The Global Policing Database (GPD) is a web-based and searchable database designed to capture all published and unpublished experimental and quasi-experimental evaluations of policing interventions conducted since 1950. There are no restrictions on the type of policing technique, type of outcome measure or language of the research.
The lack of restrictions on type of policing intervention distinguishes the GPD from other policing research repositories. The GPD captures a wide variety of evaluation research where police are the primary implementers, an intervention partner, or recipients of an intervention.
The GPD includes interventions to:
There are no limits on the type of outcome measures used to evaluate the interventions. The GPD expands beyond crime and disorder outcomes to include other measures such as:
The GPD will provide a comprehensive database of robust evaluation research for use by police, other social welfare practitioners, policy makers and researchers to inform evidence-based policy and practice.
There are several ways that researchers can extract data for College of Policing evidence mapping projects.
For more information, click here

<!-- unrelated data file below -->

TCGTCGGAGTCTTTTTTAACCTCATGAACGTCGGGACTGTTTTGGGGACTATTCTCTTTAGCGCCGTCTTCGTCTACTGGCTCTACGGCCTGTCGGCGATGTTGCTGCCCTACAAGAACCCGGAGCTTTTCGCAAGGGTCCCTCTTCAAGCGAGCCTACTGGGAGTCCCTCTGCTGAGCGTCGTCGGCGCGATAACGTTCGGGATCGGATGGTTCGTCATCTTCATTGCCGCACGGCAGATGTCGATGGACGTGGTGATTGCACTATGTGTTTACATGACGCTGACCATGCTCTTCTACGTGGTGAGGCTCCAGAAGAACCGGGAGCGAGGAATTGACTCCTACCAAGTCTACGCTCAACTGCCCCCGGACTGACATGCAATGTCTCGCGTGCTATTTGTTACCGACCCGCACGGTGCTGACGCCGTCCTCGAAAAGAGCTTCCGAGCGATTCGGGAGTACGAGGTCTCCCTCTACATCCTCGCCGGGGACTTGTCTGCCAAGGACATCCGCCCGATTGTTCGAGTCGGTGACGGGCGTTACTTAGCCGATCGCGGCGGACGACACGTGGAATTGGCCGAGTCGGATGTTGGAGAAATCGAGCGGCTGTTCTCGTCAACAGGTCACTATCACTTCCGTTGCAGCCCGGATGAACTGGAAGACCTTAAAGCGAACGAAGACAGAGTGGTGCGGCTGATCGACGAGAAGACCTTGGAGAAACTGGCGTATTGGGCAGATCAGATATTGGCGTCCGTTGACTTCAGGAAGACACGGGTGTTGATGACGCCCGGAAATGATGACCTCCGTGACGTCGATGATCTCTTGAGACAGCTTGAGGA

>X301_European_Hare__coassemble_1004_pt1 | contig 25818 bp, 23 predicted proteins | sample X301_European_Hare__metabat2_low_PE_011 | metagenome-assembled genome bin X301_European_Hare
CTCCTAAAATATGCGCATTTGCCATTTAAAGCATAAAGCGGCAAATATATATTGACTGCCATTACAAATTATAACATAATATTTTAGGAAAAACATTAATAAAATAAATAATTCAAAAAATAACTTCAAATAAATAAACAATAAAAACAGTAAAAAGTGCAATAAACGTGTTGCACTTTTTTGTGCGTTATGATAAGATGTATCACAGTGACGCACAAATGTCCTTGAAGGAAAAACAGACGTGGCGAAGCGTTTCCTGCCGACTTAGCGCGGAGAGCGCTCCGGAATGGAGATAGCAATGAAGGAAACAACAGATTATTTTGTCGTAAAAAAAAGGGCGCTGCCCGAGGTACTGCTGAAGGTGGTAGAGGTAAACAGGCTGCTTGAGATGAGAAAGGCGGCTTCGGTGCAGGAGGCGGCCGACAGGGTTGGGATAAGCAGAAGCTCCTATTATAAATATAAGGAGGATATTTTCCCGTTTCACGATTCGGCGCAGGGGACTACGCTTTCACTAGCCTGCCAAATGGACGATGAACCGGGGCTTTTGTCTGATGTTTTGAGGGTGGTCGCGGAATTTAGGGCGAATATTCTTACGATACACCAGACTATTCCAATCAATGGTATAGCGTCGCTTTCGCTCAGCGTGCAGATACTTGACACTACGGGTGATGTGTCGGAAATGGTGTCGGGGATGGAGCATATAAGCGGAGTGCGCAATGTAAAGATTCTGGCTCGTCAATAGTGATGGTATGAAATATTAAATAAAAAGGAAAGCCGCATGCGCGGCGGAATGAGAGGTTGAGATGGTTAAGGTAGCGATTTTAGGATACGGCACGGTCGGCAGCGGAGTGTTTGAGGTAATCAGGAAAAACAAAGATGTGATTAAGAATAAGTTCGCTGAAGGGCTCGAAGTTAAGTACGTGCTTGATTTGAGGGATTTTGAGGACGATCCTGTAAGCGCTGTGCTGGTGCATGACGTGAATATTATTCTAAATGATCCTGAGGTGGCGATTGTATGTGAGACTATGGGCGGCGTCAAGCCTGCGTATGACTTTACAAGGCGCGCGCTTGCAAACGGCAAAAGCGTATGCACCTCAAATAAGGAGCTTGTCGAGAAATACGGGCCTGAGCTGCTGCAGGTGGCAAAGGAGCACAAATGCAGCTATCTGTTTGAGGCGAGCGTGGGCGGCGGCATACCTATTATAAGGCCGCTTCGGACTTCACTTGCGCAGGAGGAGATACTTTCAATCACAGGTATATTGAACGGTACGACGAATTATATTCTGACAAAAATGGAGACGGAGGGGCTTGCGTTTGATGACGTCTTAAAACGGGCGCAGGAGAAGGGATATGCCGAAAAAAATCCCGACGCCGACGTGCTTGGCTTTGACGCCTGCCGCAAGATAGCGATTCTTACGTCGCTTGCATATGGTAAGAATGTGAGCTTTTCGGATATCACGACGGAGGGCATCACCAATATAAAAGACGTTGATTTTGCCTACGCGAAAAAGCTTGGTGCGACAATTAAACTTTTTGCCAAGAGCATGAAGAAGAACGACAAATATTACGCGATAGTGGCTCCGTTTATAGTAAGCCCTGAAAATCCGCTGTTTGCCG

Using innovative systematic review technologies developed at The University of Queensland, the GPD research team are compiling the GPD by systematically searching, retrieving and screening published and unpublished literature that reports on impact evaluations of policing interventions from 1 January 1950.
For more detail on the GPD protocol, click here
There are several ways that researchers and practitioners can engage with the GPD while it is in Beta stage.
For more detail, click here
Version 1.0 of the GPD was launched in June 2015.
The GPD currently contains eligible records dating back to 2014.
The GPD will be updated regularly as more studies are screened and coded.
The Global Policing Database was developed by researchers at The University of Queensland, Australia. The project was funded by the Mayor's Office for Policing and Crime (via The College of Policing) and an Australian Research Council Laureate Fellowship awarded to Professor Lorraine Mazerolle at the University of Queensland.Foundational Stage Chief Investigators:
If you use the Global Policing Database in your research, please acknowledge the database by using the following citation:
Higginson, A., Eggins, E., Mazerolle, L., & Stanko, E. (2015). The Global Policing Database [Database and Protocol]. Retrieved from http://www.gpd.uq.edu.au/search.php
The full-text version of research in the Global Policing Database are not accessible via the website, unless there is an open-access version of the document. However, the GPD will provide the full citation and abstract for each eligible record.